Engaging with local implementing partners for this process is important because it allows us to understand the positive effects generated by the project in each of their unique contexts, which, in turn, helps to inform our decision-making, boost accountability, and ensure that all stakeholders can communicate the value of the project. Conducting a midterm evaluation will support the creation of a space for sharing power and build trust and accountability across stakeholders. Finally, conducting a midterm evaluation is important because it will generate valuable learnings that can be shared and applied across project partners, as well as the wider ecosystem, to enhance the effectiveness, efficiency, and performance of future programming.

2. The assignment

2.1 Evaluation purpose: Intended use and intended users

The purpose or intended use of the midterm evaluation is to help Fòs Feminista to assess the progress of an on-going intervention, Pathways to Reproductive Justice, halfway through its implementation to learn from what works well and less well. The evaluation will be used to inform decisions on how project implementation may be adjusted and improved.

Prior to developing these Terms of Reference, Fòs Feminista conducted a stakeholder analysis to identify the intended users of this midterm evaluation and to better understand their needs and interests. This involved holding virtual meetings with local implementing partners (or, in some cases, soliciting written feedback) to ask about what they had already learned, what they would like to learn, what has made evaluation challenging, and what kinds of learnings would help to advance the project objectives.

Based on the stakeholder analysis that was conducted, the primary intended users of the midterm evaluation are Fòs Feminista, Sida, and local implementing partners in the countries of intervention. The evaluation is to be designed, conducted, and reported to meet the needs of the intended users and evaluator shall elaborate in the tender on how this will be ensured during the evaluation process. Other stakeholders that should be kept informed about the evaluation include the research institutions and feminist organizations with whom our local implementing partners collaborate for this project.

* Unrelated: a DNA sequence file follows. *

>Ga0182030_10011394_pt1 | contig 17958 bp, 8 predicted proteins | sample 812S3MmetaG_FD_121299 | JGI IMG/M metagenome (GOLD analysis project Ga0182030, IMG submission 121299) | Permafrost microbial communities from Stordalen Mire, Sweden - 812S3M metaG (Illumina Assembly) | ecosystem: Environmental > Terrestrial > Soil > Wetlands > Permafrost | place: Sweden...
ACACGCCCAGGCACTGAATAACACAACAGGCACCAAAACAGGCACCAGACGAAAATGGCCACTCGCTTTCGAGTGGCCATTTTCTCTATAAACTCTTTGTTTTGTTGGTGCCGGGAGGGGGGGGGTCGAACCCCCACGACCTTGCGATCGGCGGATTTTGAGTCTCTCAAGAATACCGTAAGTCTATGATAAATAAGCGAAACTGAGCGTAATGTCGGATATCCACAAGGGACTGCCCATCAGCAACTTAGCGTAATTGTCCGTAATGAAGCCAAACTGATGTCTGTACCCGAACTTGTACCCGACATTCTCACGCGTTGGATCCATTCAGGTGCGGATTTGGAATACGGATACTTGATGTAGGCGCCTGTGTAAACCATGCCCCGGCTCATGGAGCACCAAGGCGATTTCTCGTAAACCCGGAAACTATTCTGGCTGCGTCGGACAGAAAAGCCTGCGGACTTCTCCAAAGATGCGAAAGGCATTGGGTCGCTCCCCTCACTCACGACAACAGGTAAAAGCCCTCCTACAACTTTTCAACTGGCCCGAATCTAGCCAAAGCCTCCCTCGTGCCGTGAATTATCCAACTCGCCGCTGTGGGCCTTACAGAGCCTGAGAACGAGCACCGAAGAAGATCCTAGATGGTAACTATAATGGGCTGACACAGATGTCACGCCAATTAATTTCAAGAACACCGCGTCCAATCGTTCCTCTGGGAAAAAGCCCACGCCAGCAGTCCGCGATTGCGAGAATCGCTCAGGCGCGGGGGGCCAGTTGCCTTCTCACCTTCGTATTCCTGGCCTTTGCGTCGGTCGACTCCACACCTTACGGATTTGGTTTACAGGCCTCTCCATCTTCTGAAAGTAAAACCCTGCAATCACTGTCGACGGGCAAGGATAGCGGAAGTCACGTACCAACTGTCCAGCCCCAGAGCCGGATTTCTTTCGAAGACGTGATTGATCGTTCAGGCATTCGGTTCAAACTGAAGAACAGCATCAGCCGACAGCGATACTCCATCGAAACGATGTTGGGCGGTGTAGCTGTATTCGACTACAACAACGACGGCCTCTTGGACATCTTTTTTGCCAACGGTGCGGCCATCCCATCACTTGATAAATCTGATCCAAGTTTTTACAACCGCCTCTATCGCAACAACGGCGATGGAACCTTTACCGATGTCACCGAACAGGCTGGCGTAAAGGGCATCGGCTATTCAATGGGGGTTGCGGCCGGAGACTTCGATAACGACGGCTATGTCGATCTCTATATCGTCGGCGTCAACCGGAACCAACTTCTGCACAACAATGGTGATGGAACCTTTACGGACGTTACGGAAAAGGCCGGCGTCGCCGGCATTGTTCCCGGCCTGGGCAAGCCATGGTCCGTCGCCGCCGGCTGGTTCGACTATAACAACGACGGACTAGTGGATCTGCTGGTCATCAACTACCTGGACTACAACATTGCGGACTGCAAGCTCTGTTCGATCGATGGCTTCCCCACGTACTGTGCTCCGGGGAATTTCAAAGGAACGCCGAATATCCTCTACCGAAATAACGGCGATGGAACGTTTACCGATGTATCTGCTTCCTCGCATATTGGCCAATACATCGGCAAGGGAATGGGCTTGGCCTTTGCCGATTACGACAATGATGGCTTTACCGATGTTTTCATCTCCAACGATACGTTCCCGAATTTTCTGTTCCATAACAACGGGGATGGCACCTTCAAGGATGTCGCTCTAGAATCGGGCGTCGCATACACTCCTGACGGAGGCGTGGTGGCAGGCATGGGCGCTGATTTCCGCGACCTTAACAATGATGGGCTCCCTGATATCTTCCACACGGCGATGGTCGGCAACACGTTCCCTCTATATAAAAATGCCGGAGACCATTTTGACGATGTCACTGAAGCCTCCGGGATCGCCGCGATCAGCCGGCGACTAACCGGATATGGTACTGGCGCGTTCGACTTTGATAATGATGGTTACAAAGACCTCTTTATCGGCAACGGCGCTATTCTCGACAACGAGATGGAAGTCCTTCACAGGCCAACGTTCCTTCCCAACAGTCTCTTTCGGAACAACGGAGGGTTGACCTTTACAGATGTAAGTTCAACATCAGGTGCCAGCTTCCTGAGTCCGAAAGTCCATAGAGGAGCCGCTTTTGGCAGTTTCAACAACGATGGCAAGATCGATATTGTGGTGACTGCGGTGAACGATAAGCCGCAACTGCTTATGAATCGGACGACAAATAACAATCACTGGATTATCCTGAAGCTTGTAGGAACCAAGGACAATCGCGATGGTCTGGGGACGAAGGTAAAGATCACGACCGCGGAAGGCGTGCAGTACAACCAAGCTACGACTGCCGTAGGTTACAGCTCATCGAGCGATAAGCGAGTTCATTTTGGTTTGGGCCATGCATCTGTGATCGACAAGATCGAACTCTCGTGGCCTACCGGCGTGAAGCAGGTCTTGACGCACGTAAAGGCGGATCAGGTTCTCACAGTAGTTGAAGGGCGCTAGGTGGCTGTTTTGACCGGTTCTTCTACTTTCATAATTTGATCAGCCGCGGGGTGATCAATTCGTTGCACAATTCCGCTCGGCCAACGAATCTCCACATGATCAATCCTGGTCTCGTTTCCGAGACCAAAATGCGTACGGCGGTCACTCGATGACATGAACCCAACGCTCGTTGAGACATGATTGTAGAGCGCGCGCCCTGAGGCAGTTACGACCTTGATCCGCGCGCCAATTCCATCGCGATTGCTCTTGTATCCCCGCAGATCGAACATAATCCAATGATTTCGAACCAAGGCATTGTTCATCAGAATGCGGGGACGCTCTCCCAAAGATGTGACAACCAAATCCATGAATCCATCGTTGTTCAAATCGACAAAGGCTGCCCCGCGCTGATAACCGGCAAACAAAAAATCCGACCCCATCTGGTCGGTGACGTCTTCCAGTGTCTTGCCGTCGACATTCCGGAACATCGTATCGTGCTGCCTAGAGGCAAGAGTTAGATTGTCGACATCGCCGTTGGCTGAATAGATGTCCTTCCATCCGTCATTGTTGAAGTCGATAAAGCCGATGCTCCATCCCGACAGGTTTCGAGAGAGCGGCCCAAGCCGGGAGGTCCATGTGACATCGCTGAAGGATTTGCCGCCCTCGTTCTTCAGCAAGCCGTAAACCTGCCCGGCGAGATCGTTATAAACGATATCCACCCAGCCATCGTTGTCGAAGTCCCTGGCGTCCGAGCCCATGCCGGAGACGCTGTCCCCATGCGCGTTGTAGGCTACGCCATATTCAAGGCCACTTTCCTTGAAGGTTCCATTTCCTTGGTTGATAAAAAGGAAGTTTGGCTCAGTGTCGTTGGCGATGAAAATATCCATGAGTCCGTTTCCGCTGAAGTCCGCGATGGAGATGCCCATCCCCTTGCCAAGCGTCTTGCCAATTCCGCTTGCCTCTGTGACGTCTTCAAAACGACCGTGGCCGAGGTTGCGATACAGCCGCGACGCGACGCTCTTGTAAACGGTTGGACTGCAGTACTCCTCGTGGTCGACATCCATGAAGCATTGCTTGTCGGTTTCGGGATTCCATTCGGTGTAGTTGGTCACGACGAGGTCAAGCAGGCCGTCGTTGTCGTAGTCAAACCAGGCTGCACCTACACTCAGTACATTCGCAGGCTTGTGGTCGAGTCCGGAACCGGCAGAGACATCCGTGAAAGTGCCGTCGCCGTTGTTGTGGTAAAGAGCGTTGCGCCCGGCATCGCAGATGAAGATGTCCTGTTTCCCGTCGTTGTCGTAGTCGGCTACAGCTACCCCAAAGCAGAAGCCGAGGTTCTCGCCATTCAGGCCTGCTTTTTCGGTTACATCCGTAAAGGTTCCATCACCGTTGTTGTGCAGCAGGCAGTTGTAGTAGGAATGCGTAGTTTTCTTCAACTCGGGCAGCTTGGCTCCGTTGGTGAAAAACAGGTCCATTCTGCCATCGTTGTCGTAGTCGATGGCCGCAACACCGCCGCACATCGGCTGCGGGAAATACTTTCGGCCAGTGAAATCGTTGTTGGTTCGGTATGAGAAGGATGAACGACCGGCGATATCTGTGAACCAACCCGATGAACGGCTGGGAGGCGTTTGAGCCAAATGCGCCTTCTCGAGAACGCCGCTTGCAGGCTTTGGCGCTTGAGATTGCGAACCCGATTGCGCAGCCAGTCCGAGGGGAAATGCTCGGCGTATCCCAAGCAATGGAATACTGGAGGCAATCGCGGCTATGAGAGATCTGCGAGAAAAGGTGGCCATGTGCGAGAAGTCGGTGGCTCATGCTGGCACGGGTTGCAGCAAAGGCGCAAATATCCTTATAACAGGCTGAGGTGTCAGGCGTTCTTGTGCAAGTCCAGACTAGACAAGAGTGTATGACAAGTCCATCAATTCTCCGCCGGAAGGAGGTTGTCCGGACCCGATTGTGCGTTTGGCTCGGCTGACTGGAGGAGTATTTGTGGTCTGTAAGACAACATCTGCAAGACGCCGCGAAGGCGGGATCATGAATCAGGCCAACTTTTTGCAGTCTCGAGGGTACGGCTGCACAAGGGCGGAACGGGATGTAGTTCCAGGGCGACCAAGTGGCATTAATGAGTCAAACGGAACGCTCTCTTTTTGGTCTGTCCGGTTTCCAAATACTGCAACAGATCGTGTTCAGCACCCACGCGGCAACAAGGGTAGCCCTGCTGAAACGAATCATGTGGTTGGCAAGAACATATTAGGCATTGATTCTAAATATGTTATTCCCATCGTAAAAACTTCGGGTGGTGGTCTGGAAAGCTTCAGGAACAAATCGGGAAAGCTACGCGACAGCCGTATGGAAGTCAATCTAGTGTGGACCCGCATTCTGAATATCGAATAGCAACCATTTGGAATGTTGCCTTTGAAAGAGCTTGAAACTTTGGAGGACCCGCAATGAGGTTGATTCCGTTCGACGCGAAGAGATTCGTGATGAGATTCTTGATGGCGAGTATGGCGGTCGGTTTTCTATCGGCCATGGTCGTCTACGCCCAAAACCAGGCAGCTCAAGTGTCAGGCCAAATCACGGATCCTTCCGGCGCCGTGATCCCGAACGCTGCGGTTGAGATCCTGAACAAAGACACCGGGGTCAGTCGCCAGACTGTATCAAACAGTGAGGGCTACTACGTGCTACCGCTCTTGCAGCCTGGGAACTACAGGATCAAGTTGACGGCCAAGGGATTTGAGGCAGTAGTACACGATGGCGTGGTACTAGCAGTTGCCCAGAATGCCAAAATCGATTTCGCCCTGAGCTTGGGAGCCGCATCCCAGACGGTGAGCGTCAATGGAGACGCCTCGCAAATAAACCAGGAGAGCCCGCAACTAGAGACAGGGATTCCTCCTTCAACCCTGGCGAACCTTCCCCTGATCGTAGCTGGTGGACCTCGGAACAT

During the inception phase, the evaluator and the users will agree on who will be responsible for keeping the various stakeholders informed about the evaluation.

2.2 Evaluation scope

The scope of the midterm evaluation will cover the three of the four objectives of the project, listed in section 1.2 above. The timeframe of the evaluation is limited to the first half of the project and covers the period from January 1, 2022, until the start of the evaluation (tentatively June 17, 2024). The geographic scope of the evaluation will include the countries where the local implementing partners are implementing project activities, including: Argentina, Brazil, Colombia, El Salvador, Guatemala, Honduras, Mexico and Peru, as well as a regional focus as contributed by Fòs Feminista as part of the last two objectives of the project. However, it is unlikely that travel will be needed in all of the above-mentioned countries.

If needed, the scope of the evaluation may be further refined by the evaluator in the inception report.

2.3 Evaluation objective: Criteria and questions

The objective of this evaluation is to evaluate the effectiveness of the intervention Pathways to Reproductive Justice and formulate recommendations on how its management team can improve and adjust implementation.

The evaluation questions are:

  • Effectiveness: Is the intervention achieving its objectives?
    • To what extent has Pathways to Reproductive Justice achieved its objectives and how have these results varied across local implementing partners?
    • Has the M&E system for this project delivered robust and useful information that could be used to assess progress towards outcomes and contribute to learning? What could be improved?
    • How have the institutional strengthening and South-to-South activities led by Fòs Feminista supported the local implementing partners in their work?

Additionally, Fòs Feminista is interested in understanding how our new alliance structure has affected the relationships with local implementing partners on the project.

Questions are expected to be further developed in the tender by the evaluator and further refined during the inception phase of the evaluation.

2.4 Evaluation approach and methods

It is expected that the evaluator describes and justifies an appropriate evaluation approach/methodology and methods for data collection in the tender. The evaluation design, methodology and methods for data collection and analysis are expected to be fully developed and presented in the inception report.